Review Summary: With Vs., Pearl Jam gets what took so many grunge bands a while to master: explosive and FOCUSED energy.6 of 6 thought this review was well written
After Ten, Pearl Jam’s hugely successful debut album, expectations for Vs. were massive. Vs. sold nearly 1 million albums in its first week released, but many fans of Ten were actually disappointed. Many were looking for the echoey, polished sound that is present in Ten, when Vs. is much harder and raw. I love Ten, but in my opinion, Vs. is even better. Pearl Jam proved that they weren’t going to cash in on Ten remakes, but that they were going to make music that they wanted. Vs. has an explosive and focused energy that in my opinion shows that they were better than their contemporaries Nirvana and Soundgarden, whose sound had yet to mature.
Eddie Vedder- vocals
Mike McCready- guitar
Stone Gossard- guitar
Jeff Ament- bass
Dave Abruzzese- drums
“Go” starts the album fast, with a charging bass line and sudden explosions of McCready’s and Gossard’s shredding riffs. Add a screaming guitar solo and Eddie ripping his vocal chords apart, and already you have a feeling of what Vs. is all about. The song crashes into silence, and seconds later, when you think you’ll get a break, “Animal” thunders in with a pounding, monstrous riff. “Animal” demands that you bang your head and play your imaginary guitar. The only song that can come close to the shear power and emotion of this song is the classic “Even Flow” from Ten. Perfectly placed in the album, “Daughter” is a great song that lets you calm down a bit. Eddie takes it easy on the vocals this time, and one of the guitar boys plays a nice and quick acoustic that gives the song a smooth and encouraging feeling. “Glorified G” is all about big, intense guitar riffs and catchy lyrics: “Got a gun, fact I got two, that’s ok man cause I love God!”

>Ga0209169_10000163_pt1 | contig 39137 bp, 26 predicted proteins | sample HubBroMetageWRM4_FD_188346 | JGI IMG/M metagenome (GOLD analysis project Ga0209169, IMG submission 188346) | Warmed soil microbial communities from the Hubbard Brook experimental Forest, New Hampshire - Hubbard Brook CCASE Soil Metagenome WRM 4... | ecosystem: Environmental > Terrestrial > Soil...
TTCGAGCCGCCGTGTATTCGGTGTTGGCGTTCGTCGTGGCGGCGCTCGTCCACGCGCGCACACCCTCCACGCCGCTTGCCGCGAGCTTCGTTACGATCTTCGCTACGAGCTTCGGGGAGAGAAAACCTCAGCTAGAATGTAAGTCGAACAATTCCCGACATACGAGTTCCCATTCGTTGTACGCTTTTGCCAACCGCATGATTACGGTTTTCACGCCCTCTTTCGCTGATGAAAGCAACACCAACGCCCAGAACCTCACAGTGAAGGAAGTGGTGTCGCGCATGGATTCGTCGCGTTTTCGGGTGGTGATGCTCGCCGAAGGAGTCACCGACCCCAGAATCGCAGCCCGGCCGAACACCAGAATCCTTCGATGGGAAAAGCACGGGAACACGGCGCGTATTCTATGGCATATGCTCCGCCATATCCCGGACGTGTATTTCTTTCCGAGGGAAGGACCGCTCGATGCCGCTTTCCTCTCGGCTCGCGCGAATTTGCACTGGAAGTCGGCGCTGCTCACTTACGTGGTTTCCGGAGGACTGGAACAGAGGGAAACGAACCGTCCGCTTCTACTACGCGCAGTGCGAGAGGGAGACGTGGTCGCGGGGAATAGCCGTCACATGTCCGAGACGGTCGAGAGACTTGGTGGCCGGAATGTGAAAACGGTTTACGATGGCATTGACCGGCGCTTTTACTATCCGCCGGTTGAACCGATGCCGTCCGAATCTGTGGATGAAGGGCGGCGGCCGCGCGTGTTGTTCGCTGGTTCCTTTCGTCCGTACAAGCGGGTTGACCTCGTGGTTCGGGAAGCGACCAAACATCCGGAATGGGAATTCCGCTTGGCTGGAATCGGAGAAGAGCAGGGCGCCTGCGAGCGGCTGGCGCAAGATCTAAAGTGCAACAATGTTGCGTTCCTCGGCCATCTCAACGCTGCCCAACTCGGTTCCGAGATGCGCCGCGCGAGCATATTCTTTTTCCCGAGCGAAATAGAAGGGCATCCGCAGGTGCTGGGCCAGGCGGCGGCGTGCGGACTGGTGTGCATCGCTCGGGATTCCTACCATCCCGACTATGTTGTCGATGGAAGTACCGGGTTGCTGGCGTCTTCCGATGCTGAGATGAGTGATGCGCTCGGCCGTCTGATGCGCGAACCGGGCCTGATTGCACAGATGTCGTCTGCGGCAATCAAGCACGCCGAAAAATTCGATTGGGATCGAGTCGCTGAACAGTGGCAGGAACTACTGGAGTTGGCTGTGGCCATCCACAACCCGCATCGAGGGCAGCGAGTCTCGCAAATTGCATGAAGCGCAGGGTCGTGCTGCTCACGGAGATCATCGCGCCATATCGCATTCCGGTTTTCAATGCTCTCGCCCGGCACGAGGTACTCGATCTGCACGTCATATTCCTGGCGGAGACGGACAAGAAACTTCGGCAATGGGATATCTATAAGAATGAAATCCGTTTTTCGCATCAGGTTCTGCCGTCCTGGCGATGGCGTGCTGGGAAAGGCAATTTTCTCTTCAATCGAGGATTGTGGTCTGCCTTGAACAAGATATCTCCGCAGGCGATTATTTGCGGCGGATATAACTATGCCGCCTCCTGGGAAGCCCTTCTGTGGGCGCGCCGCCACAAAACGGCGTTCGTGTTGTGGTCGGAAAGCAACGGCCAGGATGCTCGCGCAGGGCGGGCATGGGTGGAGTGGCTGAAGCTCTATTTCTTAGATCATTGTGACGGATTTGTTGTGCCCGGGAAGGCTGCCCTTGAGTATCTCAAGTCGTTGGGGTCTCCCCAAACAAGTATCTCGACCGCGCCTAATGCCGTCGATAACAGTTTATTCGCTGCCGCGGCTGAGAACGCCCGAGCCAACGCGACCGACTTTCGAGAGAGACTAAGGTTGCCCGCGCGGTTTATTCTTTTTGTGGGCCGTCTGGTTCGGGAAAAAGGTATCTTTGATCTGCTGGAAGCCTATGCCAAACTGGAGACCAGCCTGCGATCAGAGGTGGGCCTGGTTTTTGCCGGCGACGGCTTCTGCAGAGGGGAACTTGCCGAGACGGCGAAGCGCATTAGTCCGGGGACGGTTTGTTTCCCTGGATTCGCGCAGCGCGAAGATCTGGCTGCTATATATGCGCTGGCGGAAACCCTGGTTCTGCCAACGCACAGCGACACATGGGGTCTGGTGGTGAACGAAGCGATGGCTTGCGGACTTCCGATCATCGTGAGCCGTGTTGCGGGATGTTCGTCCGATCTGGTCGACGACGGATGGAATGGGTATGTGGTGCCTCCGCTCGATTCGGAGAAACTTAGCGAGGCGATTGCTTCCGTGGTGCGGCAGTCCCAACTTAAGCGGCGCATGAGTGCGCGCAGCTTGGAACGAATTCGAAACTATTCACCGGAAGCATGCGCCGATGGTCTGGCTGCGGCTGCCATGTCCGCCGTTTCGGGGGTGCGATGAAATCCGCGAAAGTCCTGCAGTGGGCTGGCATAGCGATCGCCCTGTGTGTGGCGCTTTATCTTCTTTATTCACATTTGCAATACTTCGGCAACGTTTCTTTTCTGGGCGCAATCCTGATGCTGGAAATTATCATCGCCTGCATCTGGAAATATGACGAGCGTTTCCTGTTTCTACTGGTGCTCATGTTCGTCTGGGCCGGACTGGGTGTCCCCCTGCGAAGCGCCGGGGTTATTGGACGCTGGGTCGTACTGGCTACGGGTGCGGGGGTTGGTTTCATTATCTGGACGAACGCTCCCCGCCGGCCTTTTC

“Dissident” is another one of my favorite songs, featuring more lyrics that make you sing along whether you know what you’re saying or not. “W.M.A.” is driven by an irresistible bass line and crazy drums. Every member of Pearl Jam is exceptionally skilled and gets his chance to shine, making this album even better. “Blood” simply blasts your ear drums from the get go. You can seriously hear Eddie’s poor larynx about to give out by the end of the song. When the song isn’t buffeting your brain, you hear a sweet Hendrix-like guitar. Play the beginning of Voodoo Child and hear the similarities. It is definitely the most pumped up song on the album. “Rearviewmirror” is another great rocker that has a nice and perhaps sad feeling to it.
At first I hated “Rats”, and it’s lyrics are less than inspired, but thanks to the aptness of the McCready/Gossard guitar duo, I learned to love it. After a sweet solo halfway through, the song explodes into a simple and huge riff that makes the song great. Now comes perhaps my favorite acoustic song of all time, which we will call “Elderly Woman” for sake of me not wanting to type the rest of the ridiculous title. It really is a simple song instrumentally, what makes the song great is Eddie’s sonorous, heart-felt vocals: “Hearts and thoughts they fade, fade away”. The song livens up my day no matter what my mood is. Next is “Leash”, which is just plain awesome. The guitars and bass are top-notch while Eddie and others scream “Drop the leash, drop the leash”, “F*** the leash!, F*** the leash!” This song is obviously about the young and spirited, and screwing whoever is holding them back (probably the government, from what I know of Pearl Jam). Last is “Indifference”, which is nothing like the other songs. An organ shimmers in the back ground while Eddie sings lyrics about giving up hope, which is really depressing compared to the huge energy of the rest of the album.
Vs. is in my humble opinion one of the very best albums of the 90’s. I know I sound like a fanboy (maybe I AM a fanboy), but this album is absolutely overwhelming.
Highlights: Animal, Dissident, Elderly Woman.